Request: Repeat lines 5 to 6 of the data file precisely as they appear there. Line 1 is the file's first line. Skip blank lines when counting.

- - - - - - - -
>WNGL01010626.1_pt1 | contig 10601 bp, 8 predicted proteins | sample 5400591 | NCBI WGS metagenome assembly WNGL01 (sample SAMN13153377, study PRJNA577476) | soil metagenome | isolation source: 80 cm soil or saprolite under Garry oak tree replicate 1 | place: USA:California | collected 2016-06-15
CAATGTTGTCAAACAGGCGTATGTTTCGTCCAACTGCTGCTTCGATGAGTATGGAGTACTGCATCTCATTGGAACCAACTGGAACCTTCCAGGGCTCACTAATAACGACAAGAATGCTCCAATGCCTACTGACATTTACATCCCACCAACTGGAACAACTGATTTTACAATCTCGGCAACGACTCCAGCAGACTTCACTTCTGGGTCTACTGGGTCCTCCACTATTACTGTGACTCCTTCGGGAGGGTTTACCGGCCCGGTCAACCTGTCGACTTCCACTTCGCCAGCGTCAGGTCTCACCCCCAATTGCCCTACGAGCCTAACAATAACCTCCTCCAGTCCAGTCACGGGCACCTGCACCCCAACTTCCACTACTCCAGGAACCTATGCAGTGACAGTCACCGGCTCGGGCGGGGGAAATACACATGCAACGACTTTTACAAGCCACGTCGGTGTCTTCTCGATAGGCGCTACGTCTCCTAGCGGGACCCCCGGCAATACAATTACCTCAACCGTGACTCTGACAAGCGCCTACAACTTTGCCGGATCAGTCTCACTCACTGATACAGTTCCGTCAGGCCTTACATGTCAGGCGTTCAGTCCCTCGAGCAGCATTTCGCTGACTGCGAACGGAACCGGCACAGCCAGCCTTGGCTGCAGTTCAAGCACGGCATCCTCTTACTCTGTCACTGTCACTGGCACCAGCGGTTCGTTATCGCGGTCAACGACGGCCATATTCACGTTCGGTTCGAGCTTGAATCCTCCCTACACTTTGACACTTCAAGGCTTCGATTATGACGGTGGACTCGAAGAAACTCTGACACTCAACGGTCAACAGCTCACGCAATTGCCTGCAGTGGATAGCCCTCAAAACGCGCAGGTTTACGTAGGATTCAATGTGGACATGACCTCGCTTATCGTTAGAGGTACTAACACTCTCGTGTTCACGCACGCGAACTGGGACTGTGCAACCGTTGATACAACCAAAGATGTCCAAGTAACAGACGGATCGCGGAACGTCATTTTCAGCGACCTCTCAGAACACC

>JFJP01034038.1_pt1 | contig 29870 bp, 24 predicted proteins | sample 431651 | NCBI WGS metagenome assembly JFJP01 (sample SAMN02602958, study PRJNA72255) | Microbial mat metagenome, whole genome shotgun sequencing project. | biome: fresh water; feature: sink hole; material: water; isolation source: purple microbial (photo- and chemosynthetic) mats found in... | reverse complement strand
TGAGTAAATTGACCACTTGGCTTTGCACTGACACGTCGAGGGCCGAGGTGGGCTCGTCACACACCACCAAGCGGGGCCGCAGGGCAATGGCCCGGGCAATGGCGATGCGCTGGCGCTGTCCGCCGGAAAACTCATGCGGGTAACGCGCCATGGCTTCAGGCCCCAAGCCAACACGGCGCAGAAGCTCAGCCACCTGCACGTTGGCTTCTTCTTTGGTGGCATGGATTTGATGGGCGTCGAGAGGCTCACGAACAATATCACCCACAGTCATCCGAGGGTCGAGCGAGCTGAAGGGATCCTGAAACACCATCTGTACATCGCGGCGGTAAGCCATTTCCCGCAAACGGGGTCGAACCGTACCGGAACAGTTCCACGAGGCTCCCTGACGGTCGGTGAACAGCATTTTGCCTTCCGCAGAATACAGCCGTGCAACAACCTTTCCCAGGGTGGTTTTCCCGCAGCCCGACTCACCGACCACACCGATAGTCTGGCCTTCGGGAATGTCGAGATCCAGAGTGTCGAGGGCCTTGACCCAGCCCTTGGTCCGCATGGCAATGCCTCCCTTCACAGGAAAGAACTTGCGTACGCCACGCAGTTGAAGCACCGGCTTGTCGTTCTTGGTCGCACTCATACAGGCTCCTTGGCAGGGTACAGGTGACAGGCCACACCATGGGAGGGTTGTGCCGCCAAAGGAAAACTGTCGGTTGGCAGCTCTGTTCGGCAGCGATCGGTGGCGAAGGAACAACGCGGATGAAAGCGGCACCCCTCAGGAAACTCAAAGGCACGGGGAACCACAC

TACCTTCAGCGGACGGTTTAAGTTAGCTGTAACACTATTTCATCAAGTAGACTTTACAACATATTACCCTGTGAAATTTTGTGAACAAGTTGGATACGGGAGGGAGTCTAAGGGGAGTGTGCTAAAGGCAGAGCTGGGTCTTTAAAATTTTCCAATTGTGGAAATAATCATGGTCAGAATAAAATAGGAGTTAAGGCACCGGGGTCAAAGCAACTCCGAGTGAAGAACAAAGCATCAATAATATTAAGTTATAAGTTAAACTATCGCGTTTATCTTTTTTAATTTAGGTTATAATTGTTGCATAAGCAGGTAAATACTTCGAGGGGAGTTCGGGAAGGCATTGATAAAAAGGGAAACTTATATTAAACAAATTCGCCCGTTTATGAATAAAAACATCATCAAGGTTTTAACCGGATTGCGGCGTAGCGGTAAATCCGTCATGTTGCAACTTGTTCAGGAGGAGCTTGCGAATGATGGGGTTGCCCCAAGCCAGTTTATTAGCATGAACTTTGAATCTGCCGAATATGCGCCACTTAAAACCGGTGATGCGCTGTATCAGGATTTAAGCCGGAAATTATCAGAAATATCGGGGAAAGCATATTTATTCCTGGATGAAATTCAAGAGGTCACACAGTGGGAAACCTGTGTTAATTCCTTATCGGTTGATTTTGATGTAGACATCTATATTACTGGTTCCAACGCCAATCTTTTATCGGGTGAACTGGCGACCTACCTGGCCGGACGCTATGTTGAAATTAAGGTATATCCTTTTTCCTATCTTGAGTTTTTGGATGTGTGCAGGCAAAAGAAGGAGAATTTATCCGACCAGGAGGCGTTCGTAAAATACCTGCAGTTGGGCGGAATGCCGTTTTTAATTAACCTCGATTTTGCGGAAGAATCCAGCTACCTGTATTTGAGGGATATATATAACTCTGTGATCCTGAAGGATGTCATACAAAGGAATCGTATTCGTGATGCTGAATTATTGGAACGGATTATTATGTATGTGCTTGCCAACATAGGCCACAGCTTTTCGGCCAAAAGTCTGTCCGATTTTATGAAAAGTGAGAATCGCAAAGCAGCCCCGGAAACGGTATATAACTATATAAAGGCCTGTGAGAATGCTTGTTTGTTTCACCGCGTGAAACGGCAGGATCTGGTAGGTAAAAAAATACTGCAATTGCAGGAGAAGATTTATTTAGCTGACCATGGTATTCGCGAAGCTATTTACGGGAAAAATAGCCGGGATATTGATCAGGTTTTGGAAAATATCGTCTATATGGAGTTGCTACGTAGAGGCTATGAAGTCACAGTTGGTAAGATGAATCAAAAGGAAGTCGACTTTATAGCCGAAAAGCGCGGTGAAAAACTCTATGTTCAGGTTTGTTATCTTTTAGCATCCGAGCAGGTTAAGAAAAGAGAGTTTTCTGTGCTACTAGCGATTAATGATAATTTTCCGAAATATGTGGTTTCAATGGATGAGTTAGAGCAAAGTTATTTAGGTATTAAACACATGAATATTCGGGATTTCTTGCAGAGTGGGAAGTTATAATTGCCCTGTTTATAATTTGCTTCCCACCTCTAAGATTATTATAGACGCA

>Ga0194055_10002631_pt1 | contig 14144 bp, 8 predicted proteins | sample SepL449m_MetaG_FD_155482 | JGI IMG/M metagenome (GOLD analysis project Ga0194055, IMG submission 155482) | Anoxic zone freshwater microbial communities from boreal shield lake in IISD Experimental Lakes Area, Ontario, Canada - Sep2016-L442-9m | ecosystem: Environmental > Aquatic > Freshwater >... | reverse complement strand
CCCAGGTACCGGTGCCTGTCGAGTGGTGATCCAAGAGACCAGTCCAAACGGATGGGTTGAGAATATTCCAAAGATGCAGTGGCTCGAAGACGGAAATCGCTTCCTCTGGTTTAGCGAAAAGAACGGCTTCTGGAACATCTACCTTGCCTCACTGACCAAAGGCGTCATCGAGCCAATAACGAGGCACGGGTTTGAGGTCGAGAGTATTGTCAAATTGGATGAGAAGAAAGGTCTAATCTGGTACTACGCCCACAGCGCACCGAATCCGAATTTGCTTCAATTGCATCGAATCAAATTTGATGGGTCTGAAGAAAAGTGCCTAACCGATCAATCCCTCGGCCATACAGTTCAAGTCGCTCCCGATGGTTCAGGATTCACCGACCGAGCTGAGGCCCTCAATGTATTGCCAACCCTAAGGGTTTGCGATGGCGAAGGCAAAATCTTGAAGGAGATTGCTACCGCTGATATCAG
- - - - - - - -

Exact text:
TACCTTCAGCGGACGGTTTAAGTTAGCTGTAACACTATTTCATCAAGTAGACTTTACAACATATTACCCTGTGAAATTTTGTGAACAAGTTGGATACGGGAGGGAGTCTAAGGGGAGTGTGCTAAAGGCAGAGCTGGGTCTTTAAAATTTTCCAATTGTGGAAATAATCATGGTCAGAATAAAATAGGAGTTAAGGCACCGGGGTCAAAGCAACTCCGAGTGAAGAACAAAGCATCAATAATATTAAGTTATAAGTTAAACTATCGCGTTTATCTTTTTTAATTTAGGTTATAATTGTTGCATAAGCAGGTAAATACTTCGAGGGGAGTTCGGGAAGGCATTGATAAAAAGGGAAACTTATATTAAACAAATTCGCCCGTTTATGAATAAAAACATCATCAAGGTTTTAACCGGATTGCGGCGTAGCGGTAAATCCGTCATGTTGCAACTTGTTCAGGAGGAGCTTGCGAATGATGGGGTTGCCCCAAGCCAGTTTATTAGCATGAACTTTGAATCTGCCGAATATGCGCCACTTAAAACCGGTGATGCGCTGTATCAGGATTTAAGCCGGAAATTATCAGAAATATCGGGGAAAGCATATTTATTCCTGGATGAAATTCAAGAGGTCACACAGTGGGAAACCTGTGTTAATTCCTTATCGGTTGATTTTGATGTAGACATCTATATTACTGGTTCCAACGCCAATCTTTTATCGGGTGAACTGGCGACCTACCTGGCCGGACGCTATGTTGAAATTAAGGTATATCCTTTTTCCTATCTTGAGTTTTTGGATGTGTGCAGGCAAAAGAAGGAGAATTTATCCGACCAGGAGGCGTTCGTAAAATACCTGCAGTTGGGCGGAATGCCGTTTTTAATTAACCTCGATTTTGCGGAAGAATCCAGCTACCTGTATTTGAGGGATATATATAACTCTGTGATCCTGAAGGATGTCATACAAAGGAATCGTATTCGTGATGCTGAATTATTGGAACGGATTATTATGTATGTGCTTGCCAACATAGGCCACAGCTTTTCGGCCAAAAGTCTGTCCGATTTTATGAAAAGTGAGAATCGCAAAGCAGCCCCGGAAACGGTATATAACTATATAAAGGCCTGTGAGAATGCTTGTTTGTTTCACCGCGTGAAACGGCAGGATCTGGTAGGTAAAAAAATACTGCAATTGCAGGAGAAGATTTATTTAGCTGACCATGGTATTCGCGAAGCTATTTACGGGAAAAATAGCCGGGATATTGATCAGGTTTTGGAAAATATCGTCTATATGGAGTTGCTACGTAGAGGCTATGAAGTCACAGTTGGTAAGATGAATCAAAAGGAAGTCGACTTTATAGCCGAAAAGCGCGGTGAAAAACTCTATGTTCAGGTTTGTTATCTTTTAGCATCCGAGCAGGTTAAGAAAAGAGAGTTTTCTGTGCTACTAGCGATTAATGATAATTTTCCGAAATATGTGGTTTCAATGGATGAGTTAGAGCAAAGTTATTTAGGTATTAAACACATGAATATTCGGGATTTCTTGCAGAGTGGGAAGTTATAATTGCCCTGTTTATAATTTGCTTCCCACCTCTAAGATTATTATAGACGCA

>Ga0194055_10002631_pt1 | contig 14144 bp, 8 predicted proteins | sample SepL449m_MetaG_FD_155482 | JGI IMG/M metagenome (GOLD analysis project Ga0194055, IMG submission 155482) | Anoxic zone freshwater microbial communities from boreal shield lake in IISD Experimental Lakes Area, Ontario, Canada - Sep2016-L442-9m | ecosystem: Environmental > Aquatic > Freshwater >... | reverse complement strand